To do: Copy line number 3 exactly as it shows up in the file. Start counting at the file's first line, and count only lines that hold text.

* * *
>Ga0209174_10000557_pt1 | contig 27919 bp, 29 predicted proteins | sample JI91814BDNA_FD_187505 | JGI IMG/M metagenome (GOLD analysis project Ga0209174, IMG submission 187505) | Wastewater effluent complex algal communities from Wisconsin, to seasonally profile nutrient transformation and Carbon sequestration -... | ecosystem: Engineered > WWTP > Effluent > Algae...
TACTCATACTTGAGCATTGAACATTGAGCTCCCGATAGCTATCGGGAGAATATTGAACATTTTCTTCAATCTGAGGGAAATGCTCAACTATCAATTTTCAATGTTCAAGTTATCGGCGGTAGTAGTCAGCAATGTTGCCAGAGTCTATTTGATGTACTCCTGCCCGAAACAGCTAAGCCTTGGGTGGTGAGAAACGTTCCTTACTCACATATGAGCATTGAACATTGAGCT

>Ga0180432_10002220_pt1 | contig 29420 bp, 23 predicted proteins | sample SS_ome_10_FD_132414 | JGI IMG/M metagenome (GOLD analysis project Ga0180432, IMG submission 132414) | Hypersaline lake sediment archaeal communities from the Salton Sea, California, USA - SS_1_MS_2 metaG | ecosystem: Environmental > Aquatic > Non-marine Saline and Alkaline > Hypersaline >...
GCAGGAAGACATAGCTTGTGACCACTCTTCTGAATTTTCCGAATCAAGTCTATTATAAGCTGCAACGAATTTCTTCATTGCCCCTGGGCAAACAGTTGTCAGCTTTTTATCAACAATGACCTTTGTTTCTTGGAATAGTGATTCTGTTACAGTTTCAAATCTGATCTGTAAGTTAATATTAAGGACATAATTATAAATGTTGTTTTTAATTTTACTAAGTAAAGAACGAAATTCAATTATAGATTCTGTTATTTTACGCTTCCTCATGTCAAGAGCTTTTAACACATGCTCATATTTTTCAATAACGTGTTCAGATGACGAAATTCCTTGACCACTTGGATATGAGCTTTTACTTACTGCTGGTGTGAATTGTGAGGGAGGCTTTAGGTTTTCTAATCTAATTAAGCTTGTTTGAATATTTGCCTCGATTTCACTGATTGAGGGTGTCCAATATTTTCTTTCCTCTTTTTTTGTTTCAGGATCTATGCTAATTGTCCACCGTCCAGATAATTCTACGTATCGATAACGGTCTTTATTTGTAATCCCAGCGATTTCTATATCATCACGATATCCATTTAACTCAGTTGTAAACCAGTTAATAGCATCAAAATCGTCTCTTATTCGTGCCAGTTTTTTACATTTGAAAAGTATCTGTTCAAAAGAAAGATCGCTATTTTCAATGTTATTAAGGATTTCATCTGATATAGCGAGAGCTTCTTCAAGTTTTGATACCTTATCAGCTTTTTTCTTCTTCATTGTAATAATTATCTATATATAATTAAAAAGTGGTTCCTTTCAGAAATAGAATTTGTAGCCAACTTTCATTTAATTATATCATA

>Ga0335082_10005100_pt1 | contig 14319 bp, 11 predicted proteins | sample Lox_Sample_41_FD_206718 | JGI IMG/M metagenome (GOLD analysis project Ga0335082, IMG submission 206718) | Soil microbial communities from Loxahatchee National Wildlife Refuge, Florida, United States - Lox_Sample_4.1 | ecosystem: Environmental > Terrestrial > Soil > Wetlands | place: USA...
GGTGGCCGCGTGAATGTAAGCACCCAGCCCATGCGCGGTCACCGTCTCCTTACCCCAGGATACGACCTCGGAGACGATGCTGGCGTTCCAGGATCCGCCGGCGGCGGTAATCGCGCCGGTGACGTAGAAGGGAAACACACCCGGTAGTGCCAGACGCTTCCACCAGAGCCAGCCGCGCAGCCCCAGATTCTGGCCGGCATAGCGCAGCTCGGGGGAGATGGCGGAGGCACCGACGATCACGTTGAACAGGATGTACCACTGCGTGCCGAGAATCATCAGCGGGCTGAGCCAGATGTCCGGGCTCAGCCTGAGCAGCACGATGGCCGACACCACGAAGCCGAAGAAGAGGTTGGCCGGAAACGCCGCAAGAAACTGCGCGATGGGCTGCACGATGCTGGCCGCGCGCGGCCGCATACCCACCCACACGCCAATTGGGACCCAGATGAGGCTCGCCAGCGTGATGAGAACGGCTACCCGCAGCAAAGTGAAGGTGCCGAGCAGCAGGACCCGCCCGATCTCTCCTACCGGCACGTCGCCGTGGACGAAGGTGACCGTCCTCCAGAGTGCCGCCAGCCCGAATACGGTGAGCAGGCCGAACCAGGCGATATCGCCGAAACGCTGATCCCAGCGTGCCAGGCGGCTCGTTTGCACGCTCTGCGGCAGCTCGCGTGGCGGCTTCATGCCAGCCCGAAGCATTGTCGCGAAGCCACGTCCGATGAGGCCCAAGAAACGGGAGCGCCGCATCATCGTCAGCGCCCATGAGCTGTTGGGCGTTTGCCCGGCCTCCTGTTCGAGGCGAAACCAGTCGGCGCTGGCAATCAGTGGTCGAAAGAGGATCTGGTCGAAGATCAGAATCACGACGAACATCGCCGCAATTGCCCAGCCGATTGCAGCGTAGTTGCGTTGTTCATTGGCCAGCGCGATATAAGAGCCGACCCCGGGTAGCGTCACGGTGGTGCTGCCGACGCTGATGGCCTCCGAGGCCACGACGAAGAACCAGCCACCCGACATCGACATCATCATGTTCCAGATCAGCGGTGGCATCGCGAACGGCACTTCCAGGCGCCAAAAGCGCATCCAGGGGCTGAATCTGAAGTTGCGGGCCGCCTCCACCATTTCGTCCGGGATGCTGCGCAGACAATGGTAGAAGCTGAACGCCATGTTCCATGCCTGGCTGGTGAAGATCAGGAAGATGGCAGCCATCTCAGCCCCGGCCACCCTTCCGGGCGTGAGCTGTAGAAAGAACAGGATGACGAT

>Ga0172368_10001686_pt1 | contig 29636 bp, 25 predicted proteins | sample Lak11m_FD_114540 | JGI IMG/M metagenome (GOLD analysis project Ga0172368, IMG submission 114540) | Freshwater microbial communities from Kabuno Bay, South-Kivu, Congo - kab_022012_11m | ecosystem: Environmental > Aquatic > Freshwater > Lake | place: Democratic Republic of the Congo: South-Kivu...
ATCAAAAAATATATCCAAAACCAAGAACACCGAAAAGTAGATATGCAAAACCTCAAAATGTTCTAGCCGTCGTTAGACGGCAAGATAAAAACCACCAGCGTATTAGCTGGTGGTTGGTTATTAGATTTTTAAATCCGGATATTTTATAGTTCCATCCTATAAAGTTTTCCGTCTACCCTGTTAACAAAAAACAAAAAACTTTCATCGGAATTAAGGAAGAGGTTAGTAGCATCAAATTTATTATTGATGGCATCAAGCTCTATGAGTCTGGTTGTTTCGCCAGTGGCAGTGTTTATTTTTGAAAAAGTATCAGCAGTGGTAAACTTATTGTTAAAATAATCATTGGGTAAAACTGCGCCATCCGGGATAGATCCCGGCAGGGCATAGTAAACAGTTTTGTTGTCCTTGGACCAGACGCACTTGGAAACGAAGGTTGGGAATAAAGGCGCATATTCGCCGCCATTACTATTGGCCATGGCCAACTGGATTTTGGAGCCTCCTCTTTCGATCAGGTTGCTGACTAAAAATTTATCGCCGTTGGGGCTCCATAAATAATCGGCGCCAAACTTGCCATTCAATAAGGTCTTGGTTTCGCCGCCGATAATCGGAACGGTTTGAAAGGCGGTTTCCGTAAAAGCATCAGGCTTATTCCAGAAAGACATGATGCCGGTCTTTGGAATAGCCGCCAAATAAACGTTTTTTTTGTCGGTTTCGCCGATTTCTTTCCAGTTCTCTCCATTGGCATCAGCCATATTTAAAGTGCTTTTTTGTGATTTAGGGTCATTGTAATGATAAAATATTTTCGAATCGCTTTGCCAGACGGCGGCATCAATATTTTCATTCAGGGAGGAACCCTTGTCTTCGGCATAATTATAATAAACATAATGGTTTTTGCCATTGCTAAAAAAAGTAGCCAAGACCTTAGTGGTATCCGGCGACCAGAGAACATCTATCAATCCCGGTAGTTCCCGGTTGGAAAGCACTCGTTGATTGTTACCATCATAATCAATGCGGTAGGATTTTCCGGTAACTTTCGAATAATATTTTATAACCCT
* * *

>Ga0180432_10002220_pt1 | contig 29420 bp, 23 predicted proteins | sample SS_ome_10_FD_132414 | JGI IMG/M metagenome (GOLD analysis project Ga0180432, IMG submission 132414) | Hypersaline lake sediment archaeal communities from the Salton Sea, California, USA - SS_1_MS_2 metaG | ecosystem: Environmental > Aquatic > Non-marine Saline and Alkaline > Hypersaline >...